The prognosis is worst for residents of Caribbean nations and of sub-Saharan Africa, including Botswana, which has the world's highest caseload. But rates of infection are also on the rise in Russia and China, both of which are predicted to become the next hot spots of the disease. Earlier this month, 15 Caribbean nations agreed to purchase desperately needed AIDS drugs from major pharmaceutical companies — at discounts of up to 90 percent. The companies, including Abbot Laboratories, Bristol-Myers Squibb and Merck decided it was more expedient to strike a deal with the Caribbean as a region, rather than wrangle with the individual countries. Local leaders called the agreement a "major victory" in the fight against AIDS.

This is one happy example of what can happen when drug companies move to assist countries in need. Sadly, there are many countries left without this kind of aid. And until a reasonable compromise can be reached between the financial responsibilities of pharmaceutical companies and the economic realities of AIDS-stricken nations, the best hope appears to lie in the manufacture and distribution of cut-price "copycat" drugs, like those created in India and sold to Uganda's government at drastically reduced prices. Since the introduction of these drugs in Uganda, a country devastated by AIDS, prices for treatments have fallen by 97 percent, according to Oxfam, an international aid organization.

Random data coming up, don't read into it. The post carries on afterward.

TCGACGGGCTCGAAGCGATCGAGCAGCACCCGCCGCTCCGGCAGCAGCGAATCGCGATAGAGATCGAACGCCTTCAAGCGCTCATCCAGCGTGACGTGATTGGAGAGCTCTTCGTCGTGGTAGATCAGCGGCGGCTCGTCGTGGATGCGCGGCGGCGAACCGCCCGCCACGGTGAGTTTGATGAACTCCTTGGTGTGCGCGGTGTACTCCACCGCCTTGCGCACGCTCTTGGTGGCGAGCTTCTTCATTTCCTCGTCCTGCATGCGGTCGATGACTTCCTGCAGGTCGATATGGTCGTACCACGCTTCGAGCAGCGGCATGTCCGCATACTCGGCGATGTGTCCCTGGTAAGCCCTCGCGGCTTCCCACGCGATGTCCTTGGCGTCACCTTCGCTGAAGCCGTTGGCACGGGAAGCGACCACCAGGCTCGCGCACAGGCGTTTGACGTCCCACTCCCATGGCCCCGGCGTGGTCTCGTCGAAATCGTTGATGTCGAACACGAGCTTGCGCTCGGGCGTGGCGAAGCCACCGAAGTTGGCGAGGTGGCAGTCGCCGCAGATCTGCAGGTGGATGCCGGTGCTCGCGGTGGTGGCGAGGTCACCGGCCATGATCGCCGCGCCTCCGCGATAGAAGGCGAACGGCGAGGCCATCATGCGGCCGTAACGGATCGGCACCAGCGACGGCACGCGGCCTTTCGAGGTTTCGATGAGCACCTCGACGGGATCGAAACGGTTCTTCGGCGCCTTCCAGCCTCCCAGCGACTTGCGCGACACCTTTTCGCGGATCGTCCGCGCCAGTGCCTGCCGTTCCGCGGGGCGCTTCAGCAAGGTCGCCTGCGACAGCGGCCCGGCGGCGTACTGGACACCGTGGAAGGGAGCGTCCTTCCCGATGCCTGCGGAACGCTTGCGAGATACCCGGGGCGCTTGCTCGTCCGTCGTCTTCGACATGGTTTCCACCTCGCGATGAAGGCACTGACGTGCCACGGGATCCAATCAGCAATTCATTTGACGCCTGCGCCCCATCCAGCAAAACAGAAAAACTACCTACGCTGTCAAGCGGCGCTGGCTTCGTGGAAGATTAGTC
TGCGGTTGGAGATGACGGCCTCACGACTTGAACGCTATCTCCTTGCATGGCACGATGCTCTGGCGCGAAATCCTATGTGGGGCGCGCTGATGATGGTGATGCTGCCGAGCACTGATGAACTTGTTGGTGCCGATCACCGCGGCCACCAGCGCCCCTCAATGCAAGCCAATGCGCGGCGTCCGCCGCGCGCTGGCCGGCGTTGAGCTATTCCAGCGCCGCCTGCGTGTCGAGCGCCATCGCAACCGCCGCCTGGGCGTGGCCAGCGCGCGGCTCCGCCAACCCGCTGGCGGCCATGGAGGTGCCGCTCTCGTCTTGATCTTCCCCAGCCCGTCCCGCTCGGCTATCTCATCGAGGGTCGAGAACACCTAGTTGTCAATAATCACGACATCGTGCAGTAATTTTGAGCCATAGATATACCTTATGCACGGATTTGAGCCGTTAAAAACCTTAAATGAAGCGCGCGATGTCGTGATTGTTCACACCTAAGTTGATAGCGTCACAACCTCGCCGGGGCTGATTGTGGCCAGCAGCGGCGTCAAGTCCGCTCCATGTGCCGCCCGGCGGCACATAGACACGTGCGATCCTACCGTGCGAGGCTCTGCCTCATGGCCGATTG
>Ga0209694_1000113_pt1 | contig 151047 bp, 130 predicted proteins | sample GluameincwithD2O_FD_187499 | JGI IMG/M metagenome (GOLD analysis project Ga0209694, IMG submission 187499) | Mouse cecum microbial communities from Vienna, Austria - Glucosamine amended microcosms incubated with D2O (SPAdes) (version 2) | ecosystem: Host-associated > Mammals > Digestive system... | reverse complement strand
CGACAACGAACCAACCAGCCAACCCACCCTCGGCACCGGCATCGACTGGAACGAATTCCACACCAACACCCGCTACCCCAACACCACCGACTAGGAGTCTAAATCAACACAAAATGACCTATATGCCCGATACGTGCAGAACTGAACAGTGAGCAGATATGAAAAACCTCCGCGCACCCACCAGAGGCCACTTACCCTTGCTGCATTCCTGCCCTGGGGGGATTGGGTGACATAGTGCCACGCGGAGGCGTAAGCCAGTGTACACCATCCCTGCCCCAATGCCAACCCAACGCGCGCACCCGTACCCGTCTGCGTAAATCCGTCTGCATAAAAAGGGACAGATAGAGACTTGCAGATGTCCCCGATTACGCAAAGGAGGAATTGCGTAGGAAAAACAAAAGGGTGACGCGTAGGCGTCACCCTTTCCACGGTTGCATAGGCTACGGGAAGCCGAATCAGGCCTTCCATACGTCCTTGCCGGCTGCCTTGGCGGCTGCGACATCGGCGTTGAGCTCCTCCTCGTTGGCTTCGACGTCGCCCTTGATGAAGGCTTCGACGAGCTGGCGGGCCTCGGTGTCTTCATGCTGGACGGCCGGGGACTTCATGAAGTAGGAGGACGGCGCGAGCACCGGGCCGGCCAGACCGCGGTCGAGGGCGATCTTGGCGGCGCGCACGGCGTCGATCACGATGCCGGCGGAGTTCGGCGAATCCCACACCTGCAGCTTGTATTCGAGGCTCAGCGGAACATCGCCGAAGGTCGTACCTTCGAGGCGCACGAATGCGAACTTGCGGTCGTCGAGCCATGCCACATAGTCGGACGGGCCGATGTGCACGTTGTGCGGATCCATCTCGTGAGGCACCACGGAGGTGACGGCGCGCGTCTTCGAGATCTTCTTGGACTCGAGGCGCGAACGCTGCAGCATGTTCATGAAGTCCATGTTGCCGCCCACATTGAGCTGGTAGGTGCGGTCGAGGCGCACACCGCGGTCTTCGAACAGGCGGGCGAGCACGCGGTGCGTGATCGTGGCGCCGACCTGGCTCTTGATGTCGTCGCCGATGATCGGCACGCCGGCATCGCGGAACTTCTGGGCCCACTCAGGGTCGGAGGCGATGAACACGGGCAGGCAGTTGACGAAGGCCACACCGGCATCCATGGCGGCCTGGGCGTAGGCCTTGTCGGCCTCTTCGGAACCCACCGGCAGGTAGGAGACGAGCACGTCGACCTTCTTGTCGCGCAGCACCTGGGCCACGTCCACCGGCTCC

In Brazil, the government has sidestepped drug companies' patent claims by actively promoting generic drugs. Today, Brazilians comprise more than half the 230,000 citizens of poor countries currently taking retroviral drugs. Dr. Kennedy believes this trend will spill over into other countries, including China, creating a surging generic market. It's also quite possible, he adds, that scientists in those countries will simply use samples of the drugs to create their own, far less expensive versions.